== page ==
The Baytown Sun from Baytown, Texas on March 14, 1966 · Page 1
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The Baytown Sun from Baytown, Texas · Page 1

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Baytown, Texas
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Monday, March 14, 1966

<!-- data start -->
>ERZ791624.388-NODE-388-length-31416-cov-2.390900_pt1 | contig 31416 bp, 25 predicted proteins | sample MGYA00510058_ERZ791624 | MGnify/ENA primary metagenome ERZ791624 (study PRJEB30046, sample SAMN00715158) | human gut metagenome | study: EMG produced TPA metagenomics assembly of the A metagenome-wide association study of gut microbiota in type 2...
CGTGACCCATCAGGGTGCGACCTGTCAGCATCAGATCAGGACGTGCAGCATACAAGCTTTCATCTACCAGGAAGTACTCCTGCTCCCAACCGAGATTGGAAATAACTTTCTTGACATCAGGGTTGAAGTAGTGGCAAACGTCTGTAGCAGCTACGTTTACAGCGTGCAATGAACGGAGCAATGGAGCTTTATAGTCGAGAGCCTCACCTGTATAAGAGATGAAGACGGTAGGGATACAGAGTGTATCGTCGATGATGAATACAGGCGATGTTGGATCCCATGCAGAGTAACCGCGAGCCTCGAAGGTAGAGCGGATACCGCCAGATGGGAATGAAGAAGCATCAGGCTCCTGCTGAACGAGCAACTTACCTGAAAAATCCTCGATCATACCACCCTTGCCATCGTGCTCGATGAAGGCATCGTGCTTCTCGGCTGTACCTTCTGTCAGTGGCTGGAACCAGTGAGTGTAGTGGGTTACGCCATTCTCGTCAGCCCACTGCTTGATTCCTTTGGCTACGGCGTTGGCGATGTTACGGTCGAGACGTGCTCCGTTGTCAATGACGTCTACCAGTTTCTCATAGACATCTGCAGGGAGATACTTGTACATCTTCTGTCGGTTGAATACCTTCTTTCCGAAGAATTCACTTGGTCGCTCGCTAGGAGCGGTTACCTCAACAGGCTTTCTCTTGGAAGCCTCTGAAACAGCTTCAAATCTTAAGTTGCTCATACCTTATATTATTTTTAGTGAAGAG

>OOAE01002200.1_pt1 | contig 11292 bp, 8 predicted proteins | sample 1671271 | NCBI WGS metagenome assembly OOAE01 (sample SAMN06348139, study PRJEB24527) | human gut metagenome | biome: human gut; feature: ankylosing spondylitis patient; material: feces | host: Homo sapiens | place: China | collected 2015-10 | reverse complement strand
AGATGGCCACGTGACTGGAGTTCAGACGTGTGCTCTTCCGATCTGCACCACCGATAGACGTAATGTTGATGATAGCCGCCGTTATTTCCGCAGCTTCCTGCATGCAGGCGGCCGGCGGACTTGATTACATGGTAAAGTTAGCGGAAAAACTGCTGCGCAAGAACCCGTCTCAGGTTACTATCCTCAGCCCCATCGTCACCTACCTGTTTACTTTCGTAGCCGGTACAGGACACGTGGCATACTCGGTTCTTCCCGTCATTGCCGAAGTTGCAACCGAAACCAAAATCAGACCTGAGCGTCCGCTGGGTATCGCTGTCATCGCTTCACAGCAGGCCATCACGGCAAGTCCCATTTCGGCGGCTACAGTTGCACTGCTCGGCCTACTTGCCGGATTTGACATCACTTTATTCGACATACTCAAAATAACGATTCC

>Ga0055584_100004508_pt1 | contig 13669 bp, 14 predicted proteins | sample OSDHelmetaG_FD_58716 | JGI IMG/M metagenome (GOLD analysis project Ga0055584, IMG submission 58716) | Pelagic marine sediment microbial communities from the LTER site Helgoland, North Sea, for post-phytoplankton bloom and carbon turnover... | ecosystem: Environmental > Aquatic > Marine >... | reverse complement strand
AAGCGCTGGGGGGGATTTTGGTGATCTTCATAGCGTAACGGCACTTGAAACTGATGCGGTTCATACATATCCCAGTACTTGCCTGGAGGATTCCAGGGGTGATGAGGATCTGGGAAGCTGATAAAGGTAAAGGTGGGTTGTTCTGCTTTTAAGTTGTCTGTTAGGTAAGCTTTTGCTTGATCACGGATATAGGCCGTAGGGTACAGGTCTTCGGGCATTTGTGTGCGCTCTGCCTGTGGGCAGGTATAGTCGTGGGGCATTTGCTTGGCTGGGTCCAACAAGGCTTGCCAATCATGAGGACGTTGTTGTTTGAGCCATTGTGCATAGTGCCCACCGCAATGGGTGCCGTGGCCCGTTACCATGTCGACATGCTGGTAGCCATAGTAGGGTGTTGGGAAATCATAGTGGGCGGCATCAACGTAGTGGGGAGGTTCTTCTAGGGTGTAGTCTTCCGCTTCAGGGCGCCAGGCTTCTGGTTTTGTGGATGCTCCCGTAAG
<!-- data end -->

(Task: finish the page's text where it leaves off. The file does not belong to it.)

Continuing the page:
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Texas Th*SanIxvite> MR. OB MBS. LOUIE D. FRA2XER 4W Briarwood to the Brfra*an Theater. lUm. eoapoB Good Through March 21 for two tickets when preceated »t **»* Brun*op box office. IS* mo-tie now sbowinj t» "MADAME X" YOUR HOME NEWSPAP£R Serving IAY-TEX—The Gokfen Circle of Southeast Texas VOL. 43. NO. 174 SAYTOWN. TEXAS. 77521 Monday. March 14. 1966 TELEPHONE NUMBER: 582-8302 Twi Cwtis P«r Copy Funeral Held MR. AND MRS. R. B. Morgan. Mrs. A. G. Fisher and Mr. and Mrs. Charles Sumerall and family, all of Baytown, have returned from Laurel, Miss., where they attended the funeral of Morgan's sister, Mrs. Lena Russell, 66. She died of a heart attack last Monday. Services were held Wednesday in Laurel- She was the aunt of Mrs, Fisher and Mrs. Sumerall. Sofety Hares AUTO SAFETY flares are being sold by Cub Scout Pack 100, sponsored by the Baytown Lions Club, and Boy Scout Troop 183, sponsored by the Baytown Ki- «vanis dub. Monks To Dallas MR. AND MRS. E. R. MONK of Baytown are in Dallas to be at the bedside of his brother. Longer Viet Tours Said Not Needed WASHINGTON (AP) — The Marine Corps sees no need to extend duty tours in the Far East beyond the present 13- month limit, a corps spokesman said today. The question was raised with the corps when it was noted that the first large Marine ground combat unit, a 4,000-man brigade, went into South Viet Nam about a year ago. This anniversary suggested the possibility that there might be a wholesale turnover of them O. L. Monk, who is in serious ! or aa extension of their over- condition after surgery at Parkland Hospital. seas duty tours. £l£&JF$%&ER of Bay- ""^ ^^ " However, the corps spokes!^_ *22??« \**«*« ™ Tachometer Stolen £-- d th^m^^wentTto I BARRY DONNELLY of 1900 jviet Nam with the brigade have ^jFayle had a tachometer stolen j^n placed gradually on an 1-1^ »-*. . -„-!_::,_ !- t. . * , ** J individual basis. He explained that the key was not the time spent by the men in Viet Nam, but the extent of their over-all service in the Far Eastern theater. The brigade had come from Okinawa, so its men already She graduated at term. Her parents are Mr. and Mrs. E. W, Platzer, 806 Hunt Road. Bowie P-TA JAMES BOWIE P-TA will meet at 2:15 p.m. Tuesday in the school auditorium. Girl Scouts will it was parked at his home over the weekend. The tachometer was valued at $44. Car Accident JOSE FELIPE Marron of 1309 Pine was injured at 11:45 p.m. Saturday when his car hit a tree Cypress Street. Marron lost had varying will begin at 1 p.m. in the teachers lounge. Mental Health THE PUBLIC is invited to a meeting at 7:30 p.m. Monday to discuss the establishment of a mental health center. Main speaker will be Morris Kagan of the Texas Department of Mental Health and Mental Retardation. The meeting will be held in the fellowship hall of St. Paul's Lutheran Church at Garth and Schilling. Coin Chib BAYSHORE COIN Club will meet at 7 p.m. Monday at Sterling Municipal Library. The public is invited. Candy Stripers CANDY STRIPERS will meet at 7 p.m. Monday at Gulf Coast Hospital. of Far ***"" south on Cypress, police said. I they landed in Viet Nam. Official Sentenced— Profiteering Viet Businessman Shot SAIGON, South Viet Nam (AP)—South Viet Nam's military government executed a war profiteer today and sentenced a former official to death for embezzling $104,000 in public funds. Ta Vlnh, 34, a wealthy businessman of Chinese descent, was tied at dawn to an execution stake in the Saigon marketplace while a battalion of Vietnamese paratroopers sealed the area to prevent any interference from the city's large Chinese population. Later in the day. Premier Nguyen Cao Ky's special anti- corruption tribunal pronounced Sewage Treatment PLANS AND specifications for expansion of the West Main Street sewage treatment plant are expected to be readv for ... . , .- j *juii ufuufi U* iwwiiai Lfiv/uwit tne city council s consideration ^ on Dang on April 21, City Manager Fritz <. a _ h „ fnrrT10r , tro ^,^, , Lanham reported. 550 Stolen BAYTOWN POLICE are investigating the theft of a $50 bill from a counter at Sears Saturday morning. * * * Weather And Tides CLEAR TO PARTLY cloudy and warmer. Temperature range expected, 48-75 degrees- High Sunday was 68 degrees with a low of 51. Temperature at the Baytown Sun weather station at 8 a.m. Monday was 54 degrees. TUESDAY Galveston tides wiH be low at 5:30 a.m. and high at 2:30 p.m. a father of eight, was MRS. ROBERT Kalbitz keeps getting compliments on how nice her hair looks Mayor Seaborn Cravey makes a Sunday trip to Houston Reporter Bee Landrum resigns from The Baytown Sun to accept a job at Port Lavaca. Leo Frost says he guesses he will have to take his family up in the Tennessee hills on vacation this summer — since they visited relatives up North last summer. Jean Gagnon is enjoying her new role in City Manager Fritz Lanham's office . . . J. B. LeFevre threatens to go on another diet Joe Allen and Glenn Vickery wait on an important visitor . . . Barry Netties shows off a plaque presented him by Baytown Optimists. Lane Ward gets spruced up in a hurry for a piece of pie . . . City Councilman Jack Huron says they (his company) put him through the mill during a special course he took in New York last week. He returned home over the weekend. QUARTERLY SAVINGS DIVIDEND PAID MARCH 1. 1966 CITIZENS NATIONAL Member F.O.I.C. Sach, 52, former treasury service chief in the mountain resort of Dalat, 150 miles northeast of Saigon, for embezzlement going back to 1956 to cover gambling debts and extravagant living. Sach, father of six, pleaded guilty and asked for leniency. Ky. who attended the opening session of Vinh's trial, has promised to wage an unrelenting war against widespread graft and price manipulation that has contributed to the country's inflation. Vinh. convicted of "economic sabotage." The charges against the import-export firm manager included hoarding, speculation, illegal transfer of funds and bribery. The government rejected appeals for clemency. Vinh's wife, wailing and shouting in English, Chinese and Vietnamese, appeared at the square with seven of her children to plead for her husband's life. National police kept her behind the barbed wire from sight of the execution as the bullets from the 10-man army firing squad tore into Vinh's chest. While the political effect of the execution remained unclear, a different problem for.the government appeared to be simmering down. Shops reopened in Da Nang this morning after two days of peaceful demonstrations there protesting the dismissal of Lt. Gen. Nguyen Chanh Thi as commander of the army's 1st Corps. Thi, 43. a potential rival to Ky, was fired last Thursday by the rest of the ruling military directorate. He had been virtual overlord of the country's five northernmost provinces. Downtown stores in Da Nang closed for five hours Sunday in a general strike organized by Thi's supporters in the coastal garrison town 380 miles northeast of Saigon. The large force of U.S. Marines and other American personnel stationed at Da Nang were kept out of the downtown area to avoid being involved in any unrest. Thi's supporters promised more demonstrations in Da Nang and other cities in the 1st Corps area including Hue, where Buddhists began the protest that led to the overthrow of President Ngo Dinh Diem in November 1963. But the public appeared apathetic to the dismissal. Business was back to normal in Da Nang today. Most public employes were back on the job iand traffic was unusually heavy SAIGON, South Viet Nam (AP) — U.S. Air Force and Marine fighter-bombers roared over the ruins of the Ashau Special Forces camp today in the second day of air strikes against the North Vietnamese regiment that overran the isolated outpost on the Laotian border. The jets ran into "the heaviest antiaircraft fire" ever experienced in South Viet Nam, but they destroyed one building for a Monday morning. An American task force led by Secretary' of Health, Education and Welfare John W. Gardner arrived in Saigon to explore ways of helping the government carry out the social reforms promised by President Johnson and Ky at their meeting in Honolulu last month. The group included Francis Keppel, U.S. commissioner of education; Dr. William H Stewart, the surgeon general; Doug- LEE ROBERTSON GEMINI 8 LAUNCH I POSTPONED ONE DAY Top Optimist Award Goes To Robertson Lee A. Robertson was named Optimist of the Year Saturday night at the 12th anniversary celebration of the Baytown Optimist Club. .Robertson was cited for his work with the teenage baseball leagues and other phases of the club's youth activities. Barry Nettles, Horace Mann Junior High principal, was presented a special award for his work with the seventh and eighth grade basketball tournaments and track meets when he was coach at Cedar Bayou Junior High. Jim Carter and Lester Alford presented these awards. A musical program was presented by a group from High--the House of Commons against lands Junior High, directed by I Caroin's charge that he had Miss Elaine McDonald. The,failed to hand over the file on was composed of Bill the Munsinger case to govern- Ted Richard, Johnny ment legal advisers. Prime Minister Lester J3. Diefenbaker Denies Leak In Security OTTAWA (AP) — Former Prime Minister John G. Diefenbaker asserted Sunday night that associations between a German woman and one or more members of his Conservative government were no threat to Canadian security. Diefenbaker told newsmen that Justice Minister Lucien Cardin, who startled Canada with his charges of: a sex and security scandal in the previous government, should name the tormer Cabinet ministers he claims were involved with Gerda Munsinger. Mrs. Munsinger, who Cardin said was in espionage work before she came from Germany to Canada, said during the weekend she had been friendly with Pierre Sevigny, Diefenbaker's assistant defense secretary. Diefenbaker hastened back from a fishing trip in British Columbia to defend himself in group Stipe, Coleman, Gene Caughman, Jeff Adams, Jimmie Clinton and Melvin Green. Dr. A. P. Shaddix installed twc new Optimists, Barry Nettles and Robert W. Jones. Steele McDonald was chairman of the dinner, assisted by Dr. Shaddix, W. B. AUman, Bob lass Cater, special presidential: Beverly, B. J. Frederich, M. A. assistant, and Oveta Gulp Hob-1 Taylor, Lee Robertson, Tony Mrs. Munsinger, a 36-year-old Pearson is " expected ""to "announce in Commons today a judicial inquiry into the case. If the inquiry fails to make Cardin's charges stick, this could bring ment does not have a majority in Commons. down Pearson's govern- since his Liberal party by, publisher of the Houston Campos and Edward Rutledge. Post and a former HEW secretary in the Dwight D. Eisenhower administration- Steak dinners were served at the dinner held at the Junior blonde now living in Munich, Germany, has said she is willing to come to Canada to prove Optimist Club House on Market. \ that she w as never a spy. Stranglehold Broken— Ashua Ruins Bomber Target came Shortly after noon American paratroopers across two Viet Cong bunkers. The Communists opened up with small-arms fire and exploded four shrapnel-scattering mines. The Allies replied with artillery fire which set off seven explosions. The 1st Infantry found six trucks, a Chinese-made machine gun, 51 tons of rice, and SOO gallons of fuel in Communist todav given of casualties on either knocked out five mortar posi-jbase camps and bunkers while lions and apparently neutralized sweeping a flank. the Red air defenses around the camp, a U.S. spokesman ssid. The U.S. Command did not report any losses of planes. In the desperate effort to save the camp with air support last week, six American aircraft were lost to the Communist gunners who set up 50-caliber machine guns in the jungled hills around Ashau. The Viet Cong shot down a single-engine U-S. Army 1.19 spotter plane on a reconnaissance flight this morning- 40 miles northeast of Saigon. The pilot was injured and rescued. His observer was killed. U.S. pilots flew 42 missions against North Viet Nam Sun-j committee to invite merchants day. despite an overcast, the j to buy litter boxes for attach- Along the central coast, a Vietnamese army company sent scouts ahead to trigger a Viet Cong ambush on a supply convoy en route from Quang Ngai City to the village of Thach Tru. 20 miles south. Once the Reds opened fire, the government troops called in air. artillery and naval barrages on the am- bushers, estimated at three companies, a government spokesman said. No report was Litter Boxes A PROJECT of the Baytown Chamber of Commerce clean-up spokesman said. They ranged from the 17th Parallel frontier to Vinh. 150 miles up the coast, and to the area around Dien ing to utility poles was given unanimous approval by the city council at its last regular meet- Bien Phu, in the northwest.! ln g;__ striking a familiar list of roads, bridges and other communications targets. The spokesman also said they destroyed a radar site 31 miles northwest of Cape Ron, midway between Vinh and the southern border. The ground war continued at relatively low ebb, but the U.S. Command disclosed that the U.S. 173rd Airborne Brigade, the 1st Infantry Division and Australian troops had launched a new sweep. Operation Silver City, in the thick jungle 30 miles northeast of Saigon last Tuesday. It was kept quiet until the first contact with the Reds. AGENA UP FIRST INTO185 MILE CIRCULAR ORBIT MANEUVERS INTO 185 Ml. ORBIT, MAKE RENDEZVOUS AND LINK-UP TURNS AROUND \ GEMINI PUT INTO LOWER, FASTER ELLIPTICAL ORBIT •- MANEUVERS MADE UNTIL GEMINI GETS INTO 168 MILE CIRCULAR ORBIT RENDEZVOUS WITH AGENA THIS DRAWING released at Cape Kennedy Shows the four steps in the rendezvous and link-up objectives of Gemini 8 and the Agena target vehicle during their orbit of Earth. Astronauts David Scott and Neil Armstrong will maneuver the Gemini 8 for the historic link-up. The steps are; 11) Agena. target vehicle launched into 185 mile circular orbit; (2) Gemini 8 launched into lower, faster elliptical orbit; (3) Gemini 8 maneuvers into higher circular orbit and (4) rendezvous and link-up procedures follow. Meeting Monday Night-School Board May Fill Purchasing Agent Post The school board is scheduled! term of the late Trustee Karl I school district construction proj- to consider the employment of a purchasing agent at a regular meeting Monday night. Opryshek, who died Feb. 6. His term would have expired in i April 1967. ects, including a new building at McNair and new Sterling High School. Other items on the board's agenda: 1. Request by Baytown Optimist Club to use Robert E. Lee be ready to make one when.asking th e city to extend a High School baseball field for Supt. George H. Gentry said| The board will consider a re- some work remained to be done!quest by the board of directors before a recommendation isjof the Baytown YMCA that the made, but he felt sure he would i school district sign a petition the board meets at 7:30 p.m. at]street to the YMCA's property side. Gen. William C. Westmoreland, commander of U.S. forces in Viet Nam, issued a special commendation to the American aviators who took part in the daring rescue operations around Ashau during the height of the 39-hour battle and after the camp's fall. He called the rescue of 20 downed American airmen, 12 U.S. Army Special Forces men and 136 Montagnard and Vietnamese soldiers at the camp a saga "equal to any in the history of courage." The camp's 380 defenders abandoned the camp 360 miles north of Saigon to a vastly superior Communist force at dusk Thursday after bad weather hindered air strikes in support of the garrison. Th e camp stood in an area long used by the Communists to smuggle men and supplies into South Viet Nam. The skies cleared over the weekend for pilots of the Sky- hawks, Phantom and Canberra jets as they bombed and strafed the area. The raids indicated the rescue missions had saved as many people as possible, a spokesman said. He said it was hoped that any stragglers might elude the Communists in the mpuntain fastness and head toward Da Nang, 60 miles away. the School Administration Building. New Trustee Tillman D. on North Main where it plans to build a new building. The school district owns property adjacent O'Brien Jr. will be sworn in. He^to the YMCA tract. was appointed by the board at aj The board will also hear a special meeting last Thursday j report night to complete the unexpired' James from school architect A. (Bitsy) Davis on Briefing The News From AP Wires « Striking teachers in Plain- ! ter Subandrk), is reported Oxygen Leak Is Found In Atlas System CAFE KENNEDY, Fla. (AP> • The rendezvous and space walk flight of the Gemini 8 astronauts was postponed today for 24 hours —until Wednesday —when leaks were discovered in an Atlas rocket and in a spacesuit circuit of the spacecraft. The National Aeronautics and Space Administration reported the trouble was discovered during checks that were to precede the final countdown. The astronauts, Neil A. Armstrong and David R. Scott, will use the extra time to further review their flight plan, the space agency reported. They had been repotted confident as the launch date neared for their historic trip. The Atlas is to launch an Agena satellite into space as a target for the astronauts to chase and hitch on to . The Atlas leak was discovered when liquid oxygen was found to have leaked into a helium sphere used to pressurize the fuel tanks. The spacecraft leak involved a water system which cools the bulky suite " : the astronauts .win wear dur^sg the three-day flight. ' The space agency said technicians expected to have the problems solved in time for a Wednesday launching. The launch times for the tricky space doubleheader will remain the same on Wednesday. The Atlas-Agena is to blast off at 10 a.m. to propel the 26-foot- long Agena into a planned 185- rnile-high orbit around the earth. Armstrong and Scott are to with the Agena on Gemini 8's fourth orbit 5% hours later and link up with it an hour later. Early Thursday morning, Scott is to become a human satellite for nearly 2% hours—performing tasks outside the spacecraft at the end of a 100-foot lifeline. The extent of life at high altitudes and the effect of outer space on living things from earth will be the basis of an important experiment initiated teenage baseDall during the summer. 2. Consider a bid for an oil lease on school district property at Sam Houston Elementary School. 3. Consider cafeteria food bids- 4. Report by Supt. Gentry onj£~^ n g~ Sco j t .' s space textbook requirements. , -^ astronaut p!ans to take a 5. Report by Leslie Penning-1 package of live organ isms ton, the school district's federal aid coordinator, on federal programs the district is participating in. including three types of viruses, mold spores and other microscopic specimens—and attach it to the Agena space target. In 6. Election of school district (addition, a sterile patch will be attached to the Agena which is designed to collect specimens of l view, N.Y., return to classes I while their union resumes negotiations in their bid for more money and a bigger voice in education policies. • Teachers in New Orleans, La-, pledge to stay out of classrooms indefinitely unless tt*sir demands are met. They want a single collective bargaining agent in an effort to improve their lot. » A plot to attack the U.S. Embassy in Jakarta, allegedly the work of Foreign Minis- foiled by the Indonesian army. • The government has found fallout-shelter space for 140 million persons. Assistant Secretary of Defense William P. Durkee says the government program could save 30 million American lives in a nuclear attack. » James G. Patton, retiring president of th e National Farmers Union, asks for a guaranteed income for all Americans. personnel and reports by the superintendent on tax collections, financial condition o* the j life present in space, school district, and cafeteria op-1 The same Agena may be used erations. ' 'See GEMINI, Page 2) HABRIS COUNTY FEDERAL Assets Over $27,000.000.00 All-City Junior High Concert-- NTSU Professor To Direcf Bond Here Leon Brown, organizer and di-jmusic education from Oklahoma! Among professional affilia- rcctor of the North Texas State University Brass Choir, will be guest director of Baytown's All-City Junior High Band for State University and after teach- lions. Brown is a member of ing two years was called to serve in the U.S. Navy assigned tc teaching duties at the U.S. its concert Saturday at the Rob- Navy School of Music, Washing- ert E. Lee High School auditori- ton, D.C. While in Washington um. "e earned a master's degree LEON BROWN The 83-piece band is selected by try-outs and auditions among seventh, eighth and ninth grade students. Schools participating are Baytown, Cedar Bayou, Horace Mann, Highlands and Carver. Sectional rehearsals are un-j derway with the first combined rehearsal set for Friday, March IS. Brown received his degree in from Catholic University. After completing his service in 1946 he joined the music staff at North Texas in Denton NEW BODY SHOP Used & New Cars 2401 Hwy. 146 THAD FELTOH SINCE lltt Ilappa Kapa Psi, Pi Kappa Lambda and Phi Mu Alpha. He is a member of the Texas Music Educator's Association and frequent contributor of articles for various publications, including "Th e Instrumentalist." Many of Brown's compositions City Asked To Sponsor Goose Creek Channel Job The City of Baytown has been. Pruett reported that 28 com- asked to be the local sponsor panics use the Goose Cresk for deepening of the Goose Stream channel south of High- Creek Stream channel north to [way 146. Highway 146, City Manager Fritz; " ~ ~ Lanham reported to the cityj council at its last regular meet-! \iS^iari ing. i Tf dier Lanham said apparently there ft i would b e no expense involved in NflQWS iflClcBSc the city's sponsorship of the «-' ilv "-* na^i V-M,*V. project but the local sponsor gn : ficant increase in wa- [would be responsible for ask- , ,. ing utility companies to relo-| ter revenue has been reported cate their lines. by City Manager Fritz Lanham. j The city manager was asked Lanham told the council at its jby the council to set up a meet-j ]ast regu j ar meeting that reve- _ _, _ _~, , \ niiG from wstpr SQICS wss 5io»™ U. S. Army Carps of Engineers . „.,-,,. to discuss the project. i < 24 § reater Ior ^ flrst five Congress has appropriated ] months of the current fiscal $209,000 for dredging the stream [year than for the corresponding to a 12 to 15-foot depth 100 feet wide from the Houston Ship Channel to Highway 146. This of 1964-65. j City officials have been con... . . icerned with the fact that during addition to ; last tWQ years there was ^ engineering study of the project. These funds were obtained through efforts of Port of Hous- nnd arrangements for brass and, ton commissioners, the late U. chorus are published. Now associate professor of Music at NTSU, he has appeared as S. Rep. Albert Thomas and other interested persons and groups. clinician, adjudicator and trom-| R. H (Red) Pruett of Bay- bone soloist throughout the town, a member of the port southwest. During the concert here he will b c featured in a trombone solo. commission, said the channel will be maintained by the Corps of Engineers after it is deepened. significant increase in water revenue despite greater numbers of customers. A study of this problem is being continued. Peoples State Bank M*mtw P.O.I.C, "BEST BANKING IN TOWN"